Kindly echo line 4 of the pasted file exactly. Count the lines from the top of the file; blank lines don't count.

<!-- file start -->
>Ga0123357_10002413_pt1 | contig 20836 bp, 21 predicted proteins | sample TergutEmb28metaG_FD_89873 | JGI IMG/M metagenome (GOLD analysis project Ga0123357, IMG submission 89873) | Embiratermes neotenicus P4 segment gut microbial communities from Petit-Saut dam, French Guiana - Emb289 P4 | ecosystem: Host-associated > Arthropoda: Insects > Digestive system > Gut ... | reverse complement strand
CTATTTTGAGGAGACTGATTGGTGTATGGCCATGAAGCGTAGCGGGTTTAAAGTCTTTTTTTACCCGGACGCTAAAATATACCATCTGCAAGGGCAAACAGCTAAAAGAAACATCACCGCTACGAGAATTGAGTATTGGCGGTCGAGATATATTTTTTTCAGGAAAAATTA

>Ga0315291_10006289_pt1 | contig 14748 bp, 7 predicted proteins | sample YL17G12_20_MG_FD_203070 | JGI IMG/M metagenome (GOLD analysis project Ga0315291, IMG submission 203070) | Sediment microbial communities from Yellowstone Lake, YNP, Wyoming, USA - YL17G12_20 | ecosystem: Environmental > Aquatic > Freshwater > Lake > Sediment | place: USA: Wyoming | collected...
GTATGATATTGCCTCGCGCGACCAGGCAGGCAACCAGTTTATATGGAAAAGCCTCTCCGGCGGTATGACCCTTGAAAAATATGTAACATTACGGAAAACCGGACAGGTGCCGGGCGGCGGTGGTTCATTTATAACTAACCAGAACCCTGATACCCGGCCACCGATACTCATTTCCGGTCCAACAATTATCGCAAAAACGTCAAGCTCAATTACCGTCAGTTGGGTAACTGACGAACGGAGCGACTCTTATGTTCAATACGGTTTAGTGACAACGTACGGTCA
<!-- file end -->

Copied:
GTATGATATTGCCTCGCGCGACCAGGCAGGCAACCAGTTTATATGGAAAAGCCTCTCCGGCGGTATGACCCTTGAAAAATATGTAACATTACGGAAAACCGGACAGGTGCCGGGCGGCGGTGGTTCATTTATAACTAACCAGAACCCTGATACCCGGCCACCGATACTCATTTCCGGTCCAACAATTATCGCAAAAACGTCAAGCTCAATTACCGTCAGTTGGGTAACTGACGAACGGAGCGACTCTTATGTTCAATACGGTTTAGTGACAACGTACGGTCA